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Discussion Starter · #1 ·
My 4.5-year-old son has recently started saying, "I'm just a sucker. I'm dumb, dumb, dumb. I'm so STUPID." He is the ultimate Drama King but he's not playing at this.

I just don't get it. This kid is surrounded by people who express unconditional love for him. He is supported in every way imaginable and noone, save his dad who can be a little unreasonable at times, forces their expectations on him.

I don't mean to say that his life is perfect, but I don't understand how he could think this about himself. When I ask him why he's saying that, he points to some choice that he's made or something that he's done and continues to criticize himself.

I know that it's normal at this age to see things as absolutes and he's very much at a black-and-white stage. I just can't understand how he can feel this way about himself.

Maybe I'm making too much of it. Or maybe I'm not making enough of it. I tend to overreact at any sort of sign like this because we have such a history of depression in my family and his father and I have just completed our divorce (though we've been separated since just after he turned 2). I also get concerned because this is the kind of behavior that his father exhibits that is so devastating to his ability to be an optimally functional person... I really don't want ds to grow up to be the same. Maybe I'm projecting this too heavily?

I'd really appreciate any thoughts, commiseration, etc...
 

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Wow.

Maybe you can talk with him about it?

My two thoughts that a 4.5 yr. old might understand are:

1. Making a mistake doesn't make you stupid. It just means you made a mistake.

2. Telling yourself you are bad can make you feel bad, as bad as if someone else says it to you.

Do you ever call yourself stupid if you make a mistake? Maybe you can have a club with him, the "we make mistakes" club--to remind each other not to call yourself names if you make a mistake? (I know all about this, unfortunately, because I also call myself names when I make mistakes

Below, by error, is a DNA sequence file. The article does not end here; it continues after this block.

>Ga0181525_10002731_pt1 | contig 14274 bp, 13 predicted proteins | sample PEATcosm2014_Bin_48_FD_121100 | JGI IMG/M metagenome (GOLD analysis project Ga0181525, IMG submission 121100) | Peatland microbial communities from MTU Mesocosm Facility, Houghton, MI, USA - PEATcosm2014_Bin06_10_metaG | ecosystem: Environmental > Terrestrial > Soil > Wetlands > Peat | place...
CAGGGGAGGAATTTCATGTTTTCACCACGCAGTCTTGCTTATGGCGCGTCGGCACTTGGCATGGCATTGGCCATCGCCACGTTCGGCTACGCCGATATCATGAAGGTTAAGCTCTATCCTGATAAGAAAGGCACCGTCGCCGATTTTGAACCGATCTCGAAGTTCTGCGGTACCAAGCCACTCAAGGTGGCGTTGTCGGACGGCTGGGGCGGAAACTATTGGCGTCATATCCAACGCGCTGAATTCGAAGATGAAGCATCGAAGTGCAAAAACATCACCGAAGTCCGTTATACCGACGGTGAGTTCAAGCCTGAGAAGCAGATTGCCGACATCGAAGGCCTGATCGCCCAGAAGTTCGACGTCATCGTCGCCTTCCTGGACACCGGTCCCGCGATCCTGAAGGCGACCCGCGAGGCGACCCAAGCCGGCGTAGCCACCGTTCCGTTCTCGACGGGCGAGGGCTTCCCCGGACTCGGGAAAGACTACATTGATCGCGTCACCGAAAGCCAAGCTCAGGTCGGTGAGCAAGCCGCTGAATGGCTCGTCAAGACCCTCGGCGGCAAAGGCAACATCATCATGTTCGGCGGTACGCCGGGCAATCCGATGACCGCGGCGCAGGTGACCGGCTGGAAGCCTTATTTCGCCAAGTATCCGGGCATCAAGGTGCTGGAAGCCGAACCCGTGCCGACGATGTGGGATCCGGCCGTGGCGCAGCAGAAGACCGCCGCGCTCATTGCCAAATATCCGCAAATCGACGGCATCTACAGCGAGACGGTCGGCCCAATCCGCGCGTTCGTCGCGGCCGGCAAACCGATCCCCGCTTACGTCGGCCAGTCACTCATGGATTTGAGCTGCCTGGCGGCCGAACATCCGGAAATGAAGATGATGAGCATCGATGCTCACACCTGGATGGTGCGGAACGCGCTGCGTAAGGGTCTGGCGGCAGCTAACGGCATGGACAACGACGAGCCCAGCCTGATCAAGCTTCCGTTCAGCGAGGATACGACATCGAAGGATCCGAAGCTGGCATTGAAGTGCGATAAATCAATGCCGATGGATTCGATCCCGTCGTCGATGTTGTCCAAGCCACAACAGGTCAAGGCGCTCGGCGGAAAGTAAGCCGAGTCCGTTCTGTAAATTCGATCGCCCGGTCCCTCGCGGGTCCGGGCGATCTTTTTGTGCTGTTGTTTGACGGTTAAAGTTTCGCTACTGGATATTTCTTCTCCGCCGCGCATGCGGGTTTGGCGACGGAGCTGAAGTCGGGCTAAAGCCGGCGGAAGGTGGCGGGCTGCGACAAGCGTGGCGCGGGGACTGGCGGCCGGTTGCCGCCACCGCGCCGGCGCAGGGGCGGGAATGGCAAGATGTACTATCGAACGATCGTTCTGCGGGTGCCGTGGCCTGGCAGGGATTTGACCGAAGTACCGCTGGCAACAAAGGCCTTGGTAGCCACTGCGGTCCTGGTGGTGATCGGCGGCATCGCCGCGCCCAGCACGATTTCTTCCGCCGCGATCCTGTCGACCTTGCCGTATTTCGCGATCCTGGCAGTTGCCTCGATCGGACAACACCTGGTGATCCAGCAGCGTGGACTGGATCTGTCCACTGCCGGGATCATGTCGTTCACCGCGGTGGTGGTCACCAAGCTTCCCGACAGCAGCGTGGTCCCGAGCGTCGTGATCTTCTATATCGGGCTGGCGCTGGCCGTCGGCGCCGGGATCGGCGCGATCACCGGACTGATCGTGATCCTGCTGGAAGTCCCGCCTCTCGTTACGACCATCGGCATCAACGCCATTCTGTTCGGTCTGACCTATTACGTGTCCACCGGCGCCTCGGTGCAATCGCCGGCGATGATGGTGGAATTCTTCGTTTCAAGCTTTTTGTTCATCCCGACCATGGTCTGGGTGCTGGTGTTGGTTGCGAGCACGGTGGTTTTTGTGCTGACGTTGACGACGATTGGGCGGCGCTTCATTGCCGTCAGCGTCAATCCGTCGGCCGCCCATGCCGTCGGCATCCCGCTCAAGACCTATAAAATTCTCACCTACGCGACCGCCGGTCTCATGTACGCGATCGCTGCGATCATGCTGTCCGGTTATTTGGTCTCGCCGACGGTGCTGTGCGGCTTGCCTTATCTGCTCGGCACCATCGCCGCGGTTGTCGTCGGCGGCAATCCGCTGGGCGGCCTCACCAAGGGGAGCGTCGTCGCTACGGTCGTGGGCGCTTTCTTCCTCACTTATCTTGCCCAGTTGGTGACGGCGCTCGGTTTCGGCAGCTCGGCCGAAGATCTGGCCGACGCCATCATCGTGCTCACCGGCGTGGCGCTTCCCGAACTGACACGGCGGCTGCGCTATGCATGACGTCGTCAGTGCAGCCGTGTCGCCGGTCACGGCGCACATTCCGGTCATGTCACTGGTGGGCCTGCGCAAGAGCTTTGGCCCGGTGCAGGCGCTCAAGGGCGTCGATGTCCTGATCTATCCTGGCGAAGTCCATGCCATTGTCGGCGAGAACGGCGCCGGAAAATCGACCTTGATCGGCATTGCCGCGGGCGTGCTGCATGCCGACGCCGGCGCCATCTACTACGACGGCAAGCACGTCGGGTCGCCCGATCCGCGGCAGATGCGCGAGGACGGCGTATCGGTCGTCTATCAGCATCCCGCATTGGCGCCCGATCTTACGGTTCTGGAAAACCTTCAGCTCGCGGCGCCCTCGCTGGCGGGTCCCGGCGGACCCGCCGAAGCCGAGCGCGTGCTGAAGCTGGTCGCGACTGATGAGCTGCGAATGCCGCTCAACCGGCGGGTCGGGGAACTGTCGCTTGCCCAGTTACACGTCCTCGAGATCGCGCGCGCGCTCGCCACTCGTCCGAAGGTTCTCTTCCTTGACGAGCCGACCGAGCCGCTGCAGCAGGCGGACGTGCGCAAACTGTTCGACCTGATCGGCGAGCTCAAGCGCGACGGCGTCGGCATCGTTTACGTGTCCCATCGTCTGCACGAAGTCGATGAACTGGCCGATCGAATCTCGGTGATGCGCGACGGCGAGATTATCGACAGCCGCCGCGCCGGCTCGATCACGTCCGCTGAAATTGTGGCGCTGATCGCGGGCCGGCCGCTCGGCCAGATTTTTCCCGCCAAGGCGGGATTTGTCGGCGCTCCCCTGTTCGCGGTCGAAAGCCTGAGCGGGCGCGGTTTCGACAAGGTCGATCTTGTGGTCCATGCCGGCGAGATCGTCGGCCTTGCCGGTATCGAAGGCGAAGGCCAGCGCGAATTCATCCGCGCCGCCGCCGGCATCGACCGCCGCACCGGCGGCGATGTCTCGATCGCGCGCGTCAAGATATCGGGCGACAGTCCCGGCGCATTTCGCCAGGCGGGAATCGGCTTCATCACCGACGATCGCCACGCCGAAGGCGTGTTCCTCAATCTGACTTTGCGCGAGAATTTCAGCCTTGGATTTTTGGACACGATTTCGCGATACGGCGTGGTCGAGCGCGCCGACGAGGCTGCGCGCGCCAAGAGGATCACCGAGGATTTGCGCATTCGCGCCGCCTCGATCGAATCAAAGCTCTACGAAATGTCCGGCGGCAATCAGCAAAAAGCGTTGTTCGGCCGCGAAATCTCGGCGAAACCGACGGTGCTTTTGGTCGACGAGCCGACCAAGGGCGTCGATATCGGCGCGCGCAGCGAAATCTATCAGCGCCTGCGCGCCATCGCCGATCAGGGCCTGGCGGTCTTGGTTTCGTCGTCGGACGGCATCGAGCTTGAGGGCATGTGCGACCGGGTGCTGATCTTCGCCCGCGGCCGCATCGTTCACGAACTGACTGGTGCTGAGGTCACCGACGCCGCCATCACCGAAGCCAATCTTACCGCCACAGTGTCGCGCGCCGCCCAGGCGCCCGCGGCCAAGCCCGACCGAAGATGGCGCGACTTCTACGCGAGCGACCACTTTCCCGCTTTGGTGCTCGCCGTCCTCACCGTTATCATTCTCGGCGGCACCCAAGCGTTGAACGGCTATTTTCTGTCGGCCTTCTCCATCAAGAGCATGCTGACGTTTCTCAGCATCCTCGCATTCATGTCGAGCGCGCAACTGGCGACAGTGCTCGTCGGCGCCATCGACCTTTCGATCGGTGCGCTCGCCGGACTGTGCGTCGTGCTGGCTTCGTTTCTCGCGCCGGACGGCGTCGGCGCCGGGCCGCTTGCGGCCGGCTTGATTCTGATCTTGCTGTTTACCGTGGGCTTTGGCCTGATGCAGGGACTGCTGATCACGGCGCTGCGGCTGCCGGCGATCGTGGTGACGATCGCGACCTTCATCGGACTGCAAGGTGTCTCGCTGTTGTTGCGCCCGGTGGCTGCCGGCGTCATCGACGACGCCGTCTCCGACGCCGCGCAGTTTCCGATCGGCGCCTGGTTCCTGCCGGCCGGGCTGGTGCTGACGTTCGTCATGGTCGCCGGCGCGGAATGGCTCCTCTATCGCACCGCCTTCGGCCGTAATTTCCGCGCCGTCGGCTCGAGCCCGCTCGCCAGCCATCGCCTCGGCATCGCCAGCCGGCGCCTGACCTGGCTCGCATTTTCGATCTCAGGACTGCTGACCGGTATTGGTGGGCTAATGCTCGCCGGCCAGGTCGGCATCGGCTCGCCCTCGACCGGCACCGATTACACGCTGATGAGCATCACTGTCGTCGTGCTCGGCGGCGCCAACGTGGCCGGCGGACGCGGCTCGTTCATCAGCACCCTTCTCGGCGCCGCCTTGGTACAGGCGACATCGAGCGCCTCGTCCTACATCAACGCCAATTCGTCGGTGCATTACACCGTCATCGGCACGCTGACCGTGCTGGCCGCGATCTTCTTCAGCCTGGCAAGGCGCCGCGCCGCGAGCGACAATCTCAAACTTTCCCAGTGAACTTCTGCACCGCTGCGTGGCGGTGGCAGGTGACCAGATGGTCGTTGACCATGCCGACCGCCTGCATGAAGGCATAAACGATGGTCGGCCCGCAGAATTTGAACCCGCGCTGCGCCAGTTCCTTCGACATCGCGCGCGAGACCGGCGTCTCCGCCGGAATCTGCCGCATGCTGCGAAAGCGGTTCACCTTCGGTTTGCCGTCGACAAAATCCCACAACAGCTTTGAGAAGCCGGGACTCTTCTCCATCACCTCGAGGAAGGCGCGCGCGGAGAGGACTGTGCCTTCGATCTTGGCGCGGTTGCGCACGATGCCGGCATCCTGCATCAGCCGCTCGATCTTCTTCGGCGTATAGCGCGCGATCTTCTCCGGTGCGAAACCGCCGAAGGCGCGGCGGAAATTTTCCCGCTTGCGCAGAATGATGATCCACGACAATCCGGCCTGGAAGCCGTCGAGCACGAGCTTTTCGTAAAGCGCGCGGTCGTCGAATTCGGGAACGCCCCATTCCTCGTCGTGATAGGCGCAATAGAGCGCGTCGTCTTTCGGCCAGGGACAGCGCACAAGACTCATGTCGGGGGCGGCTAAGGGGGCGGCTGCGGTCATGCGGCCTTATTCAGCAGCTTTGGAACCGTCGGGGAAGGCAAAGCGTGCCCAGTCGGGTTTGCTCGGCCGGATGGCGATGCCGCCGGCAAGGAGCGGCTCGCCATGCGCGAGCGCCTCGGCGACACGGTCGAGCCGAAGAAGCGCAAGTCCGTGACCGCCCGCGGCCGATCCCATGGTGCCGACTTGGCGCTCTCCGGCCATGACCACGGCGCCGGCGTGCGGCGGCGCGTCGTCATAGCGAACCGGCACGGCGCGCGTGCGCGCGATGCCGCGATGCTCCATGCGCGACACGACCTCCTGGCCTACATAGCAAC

)

 

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Discussion Starter · #3 ·
Quote:

Originally Posted by captain optimism
Wow.

Maybe you can talk with him about it?

My two thoughts that a 4.5 yr. old might understand are:

1. Making a mistake doesn't make you stupid. It just means you made a mistake.

2. Telling yourself you are bad can make you feel bad, as bad as if someone else says it to you.
Thank you, CO. I've said #1 to him but not #2. I think this will really help.

He's always had a tendency to be a perfectionist. From the start he's been one of those kids who will get irritated as hell if he can't do something perfectly the first time. It's taken basically his whole life of working with him to just recently get to the point where he'll say audibly to himself, "Just keep trying and trying." Then, when he does try and succeed, he's incredibly proud of himself. Maybe this is just another manifestation of that perfectionism?

I never call myself stupid. Or anyone else. And we don't hang around with anyone (that I can think of, anyway) who does anything like this. I am pretty hard on myself internally sometimes and I'm sure he picks up on this. I'll need to do better. I LOVE the idea of a club! What a creative way to address this and it would be such a great reminder for me to be kinder to myself, as well.